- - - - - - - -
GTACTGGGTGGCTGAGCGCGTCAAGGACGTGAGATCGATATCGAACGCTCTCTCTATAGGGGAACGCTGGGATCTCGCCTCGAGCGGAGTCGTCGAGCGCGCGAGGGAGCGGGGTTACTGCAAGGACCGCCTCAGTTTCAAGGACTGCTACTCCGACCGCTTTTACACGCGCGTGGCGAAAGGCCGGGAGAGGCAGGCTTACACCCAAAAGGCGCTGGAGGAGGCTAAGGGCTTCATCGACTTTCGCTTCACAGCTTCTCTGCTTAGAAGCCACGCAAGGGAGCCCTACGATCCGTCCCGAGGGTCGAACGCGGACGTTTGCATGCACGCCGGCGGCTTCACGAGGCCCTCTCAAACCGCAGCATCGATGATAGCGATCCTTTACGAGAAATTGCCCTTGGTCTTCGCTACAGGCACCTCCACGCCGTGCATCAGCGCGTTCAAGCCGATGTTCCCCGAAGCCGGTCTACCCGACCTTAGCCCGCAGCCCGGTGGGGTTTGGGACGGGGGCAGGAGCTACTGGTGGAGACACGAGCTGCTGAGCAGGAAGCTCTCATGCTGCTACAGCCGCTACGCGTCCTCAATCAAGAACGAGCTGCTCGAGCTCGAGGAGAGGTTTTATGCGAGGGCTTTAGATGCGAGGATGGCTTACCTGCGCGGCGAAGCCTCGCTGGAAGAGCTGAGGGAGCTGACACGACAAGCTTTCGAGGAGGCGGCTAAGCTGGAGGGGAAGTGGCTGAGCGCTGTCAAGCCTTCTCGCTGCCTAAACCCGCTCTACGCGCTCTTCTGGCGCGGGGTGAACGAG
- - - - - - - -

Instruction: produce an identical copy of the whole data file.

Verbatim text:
GTACTGGGTGGCTGAGCGCGTCAAGGACGTGAGATCGATATCGAACGCTCTCTCTATAGGGGAACGCTGGGATCTCGCCTCGAGCGGAGTCGTCGAGCGCGCGAGGGAGCGGGGTTACTGCAAGGACCGCCTCAGTTTCAAGGACTGCTACTCCGACCGCTTTTACACGCGCGTGGCGAAAGGCCGGGAGAGGCAGGCTTACACCCAAAAGGCGCTGGAGGAGGCTAAGGGCTTCATCGACTTTCGCTTCACAGCTTCTCTGCTTAGAAGCCACGCAAGGGAGCCCTACGATCCGTCCCGAGGGTCGAACGCGGACGTTTGCATGCACGCCGGCGGCTTCACGAGGCCCTCTCAAACCGCAGCATCGATGATAGCGATCCTTTACGAGAAATTGCCCTTGGTCTTCGCTACAGGCACCTCCACGCCGTGCATCAGCGCGTTCAAGCCGATGTTCCCCGAAGCCGGTCTACCCGACCTTAGCCCGCAGCCCGGTGGGGTTTGGGACGGGGGCAGGAGCTACTGGTGGAGACACGAGCTGCTGAGCAGGAAGCTCTCATGCTGCTACAGCCGCTACGCGTCCTCAATCAAGAACGAGCTGCTCGAGCTCGAGGAGAGGTTTTATGCGAGGGCTTTAGATGCGAGGATGGCTTACCTGCGCGGCGAAGCCTCGCTGGAAGAGCTGAGGGAGCTGACACGACAAGCTTTCGAGGAGGCGGCTAAGCTGGAGGGGAAGTGGCTGAGCGCTGTCAAGCCTTCTCGCTGCCTAAACCCGCTCTACGCGCTCTTCTGGCGCGGGGTGAACGAG